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Brother of Luis de Guindos cross-examined over Madrid Arena tragedy
thinkSPAIN , Monday, February 4, 2013

THE brother of Spain's finance minister has been called by the courts to testify in connection with the Madrid Arena tragedy which caused the death of five young women, together with the chief of police and the city's emergency services coordinator.

Antonio de Guindos (pictured), councillor for citizen safety in Madrid and whose brother Luis is minister for finance in the central government, is in charge of the city's police forces and would have been responsible for ensuring sufficient numbers of officers were on duty at the Hallowe'en party.

Head of the Local Police, Emilio Monteagudo and the then councillor for emergency services, Fátima Núñez, are also required to give statements.

Monteagudo reportedly failed to prevent a mass bring-your-own-bottle drinking party in the car park, which had actually been set aside for the purpose by the organisers, despite city and regional bye-laws forbidding alcohol consumption in the open air in public areas.

Núñez was supposed to have coordinated the police and ensure emergency ambulances staffed with paramedics were on duty, but health authorities were not even contacted to tell them the party was happening.

Although councillor for the economy Pedro Calvo and the alderman, or deputy mayor Miguel Ángel Villanueva have already been removed from their posts as a result of the tragedy, Madrid's mayoress Ana Botella kept De Guindos in his role because she considered him 'the most important person in the city council'.

And De Guindos himself says he will not stand down unless and until a judge finds him guilty.

Simón Viñals, former PP councillor, who was head of health operations on the night of the party the doctor on duty at the fiesta – who was actually retired at the time – and his son Carlos Viñals Larruga, are both also required to testify for their involvement.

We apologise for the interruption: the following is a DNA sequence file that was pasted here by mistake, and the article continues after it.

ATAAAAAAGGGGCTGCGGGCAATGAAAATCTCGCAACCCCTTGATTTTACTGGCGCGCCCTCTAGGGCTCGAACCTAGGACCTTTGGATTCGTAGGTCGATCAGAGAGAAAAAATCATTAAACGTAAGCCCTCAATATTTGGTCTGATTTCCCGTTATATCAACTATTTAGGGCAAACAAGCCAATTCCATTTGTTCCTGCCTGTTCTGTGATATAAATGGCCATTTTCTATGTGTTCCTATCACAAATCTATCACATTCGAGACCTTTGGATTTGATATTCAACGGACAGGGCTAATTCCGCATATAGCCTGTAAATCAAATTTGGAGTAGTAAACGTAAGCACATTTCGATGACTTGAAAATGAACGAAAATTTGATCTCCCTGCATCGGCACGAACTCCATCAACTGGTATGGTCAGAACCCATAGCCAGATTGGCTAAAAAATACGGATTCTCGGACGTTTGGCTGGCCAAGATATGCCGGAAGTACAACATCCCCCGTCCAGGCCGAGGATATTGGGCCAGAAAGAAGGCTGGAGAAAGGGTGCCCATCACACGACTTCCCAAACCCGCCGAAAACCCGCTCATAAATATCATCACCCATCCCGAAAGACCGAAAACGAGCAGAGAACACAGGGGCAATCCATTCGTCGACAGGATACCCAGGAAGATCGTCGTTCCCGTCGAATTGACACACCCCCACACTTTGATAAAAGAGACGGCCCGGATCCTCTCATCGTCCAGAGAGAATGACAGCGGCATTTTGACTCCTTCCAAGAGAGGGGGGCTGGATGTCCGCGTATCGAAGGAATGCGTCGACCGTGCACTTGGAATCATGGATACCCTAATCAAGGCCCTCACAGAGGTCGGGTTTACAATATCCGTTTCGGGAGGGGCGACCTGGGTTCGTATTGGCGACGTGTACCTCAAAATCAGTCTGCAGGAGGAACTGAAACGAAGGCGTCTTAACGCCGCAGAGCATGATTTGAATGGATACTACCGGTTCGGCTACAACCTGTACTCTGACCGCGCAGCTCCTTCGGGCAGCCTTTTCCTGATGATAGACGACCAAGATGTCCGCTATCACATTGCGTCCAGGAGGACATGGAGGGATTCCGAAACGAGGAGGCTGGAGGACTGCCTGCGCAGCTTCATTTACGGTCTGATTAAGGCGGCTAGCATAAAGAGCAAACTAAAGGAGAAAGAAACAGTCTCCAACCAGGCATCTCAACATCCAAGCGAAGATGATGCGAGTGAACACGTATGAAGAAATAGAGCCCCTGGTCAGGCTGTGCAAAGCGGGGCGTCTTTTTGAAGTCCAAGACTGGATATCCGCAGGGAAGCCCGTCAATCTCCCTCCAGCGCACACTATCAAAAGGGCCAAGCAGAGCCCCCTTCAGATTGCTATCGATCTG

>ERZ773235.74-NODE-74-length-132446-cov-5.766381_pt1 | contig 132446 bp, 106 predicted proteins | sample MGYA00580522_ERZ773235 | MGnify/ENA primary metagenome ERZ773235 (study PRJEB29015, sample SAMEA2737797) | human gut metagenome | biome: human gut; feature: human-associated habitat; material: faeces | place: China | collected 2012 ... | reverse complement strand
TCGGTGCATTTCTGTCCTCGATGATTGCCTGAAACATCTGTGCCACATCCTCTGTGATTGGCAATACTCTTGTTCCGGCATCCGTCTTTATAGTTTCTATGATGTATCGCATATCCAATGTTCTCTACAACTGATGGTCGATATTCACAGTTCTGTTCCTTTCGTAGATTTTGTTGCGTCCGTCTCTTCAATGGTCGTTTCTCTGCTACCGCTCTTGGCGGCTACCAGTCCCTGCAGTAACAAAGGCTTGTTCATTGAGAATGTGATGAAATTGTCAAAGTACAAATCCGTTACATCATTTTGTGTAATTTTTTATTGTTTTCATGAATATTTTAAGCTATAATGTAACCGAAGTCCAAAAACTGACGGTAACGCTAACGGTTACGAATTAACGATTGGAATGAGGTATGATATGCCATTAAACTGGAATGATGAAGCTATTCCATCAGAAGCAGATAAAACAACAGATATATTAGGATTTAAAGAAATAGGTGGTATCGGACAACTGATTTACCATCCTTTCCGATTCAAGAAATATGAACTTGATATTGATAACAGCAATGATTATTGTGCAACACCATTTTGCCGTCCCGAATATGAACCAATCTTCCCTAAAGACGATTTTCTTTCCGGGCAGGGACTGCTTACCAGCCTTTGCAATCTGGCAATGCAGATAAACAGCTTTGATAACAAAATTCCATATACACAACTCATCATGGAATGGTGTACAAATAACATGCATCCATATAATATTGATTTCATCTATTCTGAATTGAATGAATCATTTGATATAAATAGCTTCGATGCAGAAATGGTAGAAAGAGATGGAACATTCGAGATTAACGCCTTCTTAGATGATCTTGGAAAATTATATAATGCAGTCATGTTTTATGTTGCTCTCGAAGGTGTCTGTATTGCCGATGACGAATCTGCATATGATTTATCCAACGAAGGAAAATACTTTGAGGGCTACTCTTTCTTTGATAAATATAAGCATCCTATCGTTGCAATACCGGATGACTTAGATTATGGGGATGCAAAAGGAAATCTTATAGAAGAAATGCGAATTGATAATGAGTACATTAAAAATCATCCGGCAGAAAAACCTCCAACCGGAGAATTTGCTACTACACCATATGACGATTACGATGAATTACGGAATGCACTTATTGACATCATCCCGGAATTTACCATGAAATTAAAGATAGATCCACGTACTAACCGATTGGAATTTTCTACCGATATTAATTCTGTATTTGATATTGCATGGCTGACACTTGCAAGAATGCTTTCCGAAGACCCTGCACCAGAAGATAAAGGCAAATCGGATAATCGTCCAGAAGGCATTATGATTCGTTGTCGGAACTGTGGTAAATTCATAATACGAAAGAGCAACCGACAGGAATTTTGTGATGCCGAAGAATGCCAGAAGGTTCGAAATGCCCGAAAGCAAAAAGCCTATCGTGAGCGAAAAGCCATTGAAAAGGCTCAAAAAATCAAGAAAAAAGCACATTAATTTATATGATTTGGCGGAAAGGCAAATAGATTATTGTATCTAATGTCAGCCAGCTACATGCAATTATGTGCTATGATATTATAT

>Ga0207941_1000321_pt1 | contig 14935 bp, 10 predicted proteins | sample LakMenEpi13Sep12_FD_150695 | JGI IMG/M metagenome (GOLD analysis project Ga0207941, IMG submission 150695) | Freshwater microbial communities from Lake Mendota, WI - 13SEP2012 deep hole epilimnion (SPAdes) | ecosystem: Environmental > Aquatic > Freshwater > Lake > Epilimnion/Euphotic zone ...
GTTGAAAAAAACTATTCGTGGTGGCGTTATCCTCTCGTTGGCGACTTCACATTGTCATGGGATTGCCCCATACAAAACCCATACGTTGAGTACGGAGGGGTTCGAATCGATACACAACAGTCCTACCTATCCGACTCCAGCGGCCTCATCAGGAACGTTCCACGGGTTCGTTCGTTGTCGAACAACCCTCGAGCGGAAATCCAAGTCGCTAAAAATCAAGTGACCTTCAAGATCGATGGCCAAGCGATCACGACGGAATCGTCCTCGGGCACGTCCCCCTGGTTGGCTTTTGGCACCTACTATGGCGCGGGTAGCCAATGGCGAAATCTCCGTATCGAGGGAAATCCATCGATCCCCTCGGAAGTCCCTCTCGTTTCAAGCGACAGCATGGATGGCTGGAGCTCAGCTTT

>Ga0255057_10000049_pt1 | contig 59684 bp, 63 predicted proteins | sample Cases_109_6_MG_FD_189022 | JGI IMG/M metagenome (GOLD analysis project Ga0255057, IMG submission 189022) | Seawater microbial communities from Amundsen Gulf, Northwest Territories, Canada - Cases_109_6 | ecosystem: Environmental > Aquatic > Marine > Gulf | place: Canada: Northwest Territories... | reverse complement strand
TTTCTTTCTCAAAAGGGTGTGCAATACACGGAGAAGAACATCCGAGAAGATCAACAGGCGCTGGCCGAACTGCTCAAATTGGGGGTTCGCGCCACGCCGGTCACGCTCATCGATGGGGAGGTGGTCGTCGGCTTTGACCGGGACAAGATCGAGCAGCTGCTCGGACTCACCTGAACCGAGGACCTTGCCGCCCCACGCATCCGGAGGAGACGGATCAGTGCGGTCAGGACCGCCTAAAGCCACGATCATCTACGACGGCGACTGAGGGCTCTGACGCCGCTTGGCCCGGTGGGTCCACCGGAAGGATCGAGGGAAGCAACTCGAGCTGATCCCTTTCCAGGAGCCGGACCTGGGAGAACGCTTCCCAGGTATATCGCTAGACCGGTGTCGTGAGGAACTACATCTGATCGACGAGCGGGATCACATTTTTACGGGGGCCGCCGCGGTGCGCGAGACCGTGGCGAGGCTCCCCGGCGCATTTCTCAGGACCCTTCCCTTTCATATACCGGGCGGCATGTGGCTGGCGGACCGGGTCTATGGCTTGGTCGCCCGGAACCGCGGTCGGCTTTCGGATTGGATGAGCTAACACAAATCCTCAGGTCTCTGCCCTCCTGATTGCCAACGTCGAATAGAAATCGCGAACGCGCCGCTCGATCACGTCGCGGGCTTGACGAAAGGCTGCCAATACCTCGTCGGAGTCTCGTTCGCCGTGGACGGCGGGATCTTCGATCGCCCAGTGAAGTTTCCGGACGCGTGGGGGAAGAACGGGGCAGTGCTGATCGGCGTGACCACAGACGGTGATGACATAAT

Emergency ambulance coordinators accused Viñals Senior of not doing everything he could to save the lives of three of the girls who died, to which he replied, “all night looking after people who were drunk and now they throw this at me.”

Dr Viñals said at the time the means he had to hand were totally insufficient for a party of the size of the one at Madrid Arena.

His son Carlos, doctor and council consultant who is head of the occupational health department, was helping his father that night, even though he is not supposed to carry out any paid work outside of the council.

But Dr Viñals Junior says he did not get paid for that night and was only helping his father as a favour.

Three girls died at the scene – Cristina Arce, Katia Esteban Casielles and Rocío Oña Pineda, all aged 18 – after being crushed to death in a stampede as revellers tried to enter the building.

Belén Langdon, 17, was rushed to hospital and died two days later without regaining consciousness, and María Teresa Alonso, 20, spent a month in a deep coma before passing away.

It has since been found that entry controls were minimal, emergency exits sealed off and the maximum capacity of the venue exceeded by over 100 per cent.

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